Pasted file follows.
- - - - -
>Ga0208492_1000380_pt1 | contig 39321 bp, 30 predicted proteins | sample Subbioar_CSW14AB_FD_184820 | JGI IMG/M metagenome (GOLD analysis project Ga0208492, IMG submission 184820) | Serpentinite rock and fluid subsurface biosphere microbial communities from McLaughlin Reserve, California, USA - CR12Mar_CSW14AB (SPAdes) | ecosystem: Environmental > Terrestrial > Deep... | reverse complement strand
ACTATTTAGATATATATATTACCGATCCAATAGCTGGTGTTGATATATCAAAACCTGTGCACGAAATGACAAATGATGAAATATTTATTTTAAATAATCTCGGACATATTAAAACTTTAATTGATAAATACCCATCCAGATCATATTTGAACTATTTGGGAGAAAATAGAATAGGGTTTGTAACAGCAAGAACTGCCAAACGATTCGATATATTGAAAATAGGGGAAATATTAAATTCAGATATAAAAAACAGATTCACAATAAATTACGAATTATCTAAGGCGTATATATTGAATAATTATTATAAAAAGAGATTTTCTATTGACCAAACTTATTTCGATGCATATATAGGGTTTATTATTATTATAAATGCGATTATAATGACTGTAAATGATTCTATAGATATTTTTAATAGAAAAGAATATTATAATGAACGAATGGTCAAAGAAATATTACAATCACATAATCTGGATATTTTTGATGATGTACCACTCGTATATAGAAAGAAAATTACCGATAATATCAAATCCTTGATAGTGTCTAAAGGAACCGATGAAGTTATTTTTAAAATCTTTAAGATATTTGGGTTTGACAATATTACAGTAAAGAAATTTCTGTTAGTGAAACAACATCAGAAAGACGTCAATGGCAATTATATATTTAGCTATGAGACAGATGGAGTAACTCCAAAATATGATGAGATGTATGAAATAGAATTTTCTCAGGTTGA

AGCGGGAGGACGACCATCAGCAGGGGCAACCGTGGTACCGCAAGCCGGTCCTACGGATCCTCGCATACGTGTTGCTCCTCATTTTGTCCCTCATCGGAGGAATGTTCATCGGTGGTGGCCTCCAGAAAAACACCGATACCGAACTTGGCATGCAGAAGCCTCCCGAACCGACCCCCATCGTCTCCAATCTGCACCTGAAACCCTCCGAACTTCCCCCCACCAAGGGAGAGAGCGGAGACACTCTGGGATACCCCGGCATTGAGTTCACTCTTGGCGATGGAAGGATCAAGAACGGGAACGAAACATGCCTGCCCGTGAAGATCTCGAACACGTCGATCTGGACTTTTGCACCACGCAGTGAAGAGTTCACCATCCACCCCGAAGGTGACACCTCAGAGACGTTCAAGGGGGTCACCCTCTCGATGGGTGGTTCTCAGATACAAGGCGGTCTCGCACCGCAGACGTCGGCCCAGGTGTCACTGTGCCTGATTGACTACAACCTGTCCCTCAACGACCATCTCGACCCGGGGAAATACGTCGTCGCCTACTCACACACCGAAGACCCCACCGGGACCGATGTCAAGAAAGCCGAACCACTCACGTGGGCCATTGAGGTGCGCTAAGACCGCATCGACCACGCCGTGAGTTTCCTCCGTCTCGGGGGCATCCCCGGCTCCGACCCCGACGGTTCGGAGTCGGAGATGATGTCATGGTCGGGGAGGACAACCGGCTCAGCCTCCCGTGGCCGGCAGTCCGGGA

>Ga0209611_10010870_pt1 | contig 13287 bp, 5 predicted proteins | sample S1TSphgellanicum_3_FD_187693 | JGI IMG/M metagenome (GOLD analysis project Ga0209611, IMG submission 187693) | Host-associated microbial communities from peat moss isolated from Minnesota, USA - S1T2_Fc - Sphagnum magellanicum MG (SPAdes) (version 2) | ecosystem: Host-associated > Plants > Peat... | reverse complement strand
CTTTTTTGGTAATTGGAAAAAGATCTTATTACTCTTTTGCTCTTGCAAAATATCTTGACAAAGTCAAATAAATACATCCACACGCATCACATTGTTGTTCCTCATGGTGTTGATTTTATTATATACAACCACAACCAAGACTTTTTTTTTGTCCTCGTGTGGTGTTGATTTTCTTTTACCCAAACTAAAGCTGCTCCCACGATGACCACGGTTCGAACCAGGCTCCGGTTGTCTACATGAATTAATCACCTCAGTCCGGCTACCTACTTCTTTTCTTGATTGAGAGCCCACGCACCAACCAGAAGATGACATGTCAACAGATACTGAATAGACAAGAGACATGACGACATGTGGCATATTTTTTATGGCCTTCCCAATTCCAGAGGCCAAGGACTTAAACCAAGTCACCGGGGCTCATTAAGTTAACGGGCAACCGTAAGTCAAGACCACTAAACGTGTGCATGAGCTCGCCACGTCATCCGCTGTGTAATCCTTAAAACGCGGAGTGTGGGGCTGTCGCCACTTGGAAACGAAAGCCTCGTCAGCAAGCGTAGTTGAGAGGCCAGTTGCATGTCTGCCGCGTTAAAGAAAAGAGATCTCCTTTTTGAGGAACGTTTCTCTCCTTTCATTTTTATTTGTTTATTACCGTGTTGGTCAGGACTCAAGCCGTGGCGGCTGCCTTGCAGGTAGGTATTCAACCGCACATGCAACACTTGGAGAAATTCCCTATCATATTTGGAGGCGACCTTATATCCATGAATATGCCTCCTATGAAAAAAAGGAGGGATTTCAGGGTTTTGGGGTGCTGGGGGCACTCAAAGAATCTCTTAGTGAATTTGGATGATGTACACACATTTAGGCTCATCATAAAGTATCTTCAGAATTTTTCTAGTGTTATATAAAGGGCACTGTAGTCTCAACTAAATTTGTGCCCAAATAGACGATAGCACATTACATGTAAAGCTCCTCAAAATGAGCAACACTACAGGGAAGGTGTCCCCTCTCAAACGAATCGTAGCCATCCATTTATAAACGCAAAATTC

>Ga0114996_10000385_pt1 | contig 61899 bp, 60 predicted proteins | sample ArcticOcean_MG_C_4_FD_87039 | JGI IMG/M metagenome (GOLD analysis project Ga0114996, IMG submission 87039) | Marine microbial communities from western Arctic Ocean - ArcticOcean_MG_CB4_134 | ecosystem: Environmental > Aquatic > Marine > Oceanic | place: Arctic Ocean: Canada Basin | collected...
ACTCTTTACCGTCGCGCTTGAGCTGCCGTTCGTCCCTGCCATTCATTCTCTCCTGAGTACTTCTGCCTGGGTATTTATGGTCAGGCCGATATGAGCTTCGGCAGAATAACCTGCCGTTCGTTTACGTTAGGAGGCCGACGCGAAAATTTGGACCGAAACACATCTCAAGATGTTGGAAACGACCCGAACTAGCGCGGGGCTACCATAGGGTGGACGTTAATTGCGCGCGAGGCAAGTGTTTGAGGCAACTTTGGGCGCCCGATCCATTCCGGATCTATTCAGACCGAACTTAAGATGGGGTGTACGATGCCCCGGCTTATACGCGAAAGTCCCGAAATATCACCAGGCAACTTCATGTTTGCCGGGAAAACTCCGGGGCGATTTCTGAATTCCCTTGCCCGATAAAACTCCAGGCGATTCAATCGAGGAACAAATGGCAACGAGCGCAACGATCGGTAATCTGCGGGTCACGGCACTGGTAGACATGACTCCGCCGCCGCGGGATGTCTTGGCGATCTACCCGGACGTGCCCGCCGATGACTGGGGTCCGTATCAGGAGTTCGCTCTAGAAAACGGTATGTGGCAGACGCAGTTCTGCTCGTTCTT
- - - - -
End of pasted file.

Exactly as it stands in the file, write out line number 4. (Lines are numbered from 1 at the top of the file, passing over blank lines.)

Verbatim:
>Ga0209611_10010870_pt1 | contig 13287 bp, 5 predicted proteins | sample S1TSphgellanicum_3_FD_187693 | JGI IMG/M metagenome (GOLD analysis project Ga0209611, IMG submission 187693) | Host-associated microbial communities from peat moss isolated from Minnesota, USA - S1T2_Fc - Sphagnum magellanicum MG (SPAdes) (version 2) | ecosystem: Host-associated > Plants > Peat... | reverse complement strand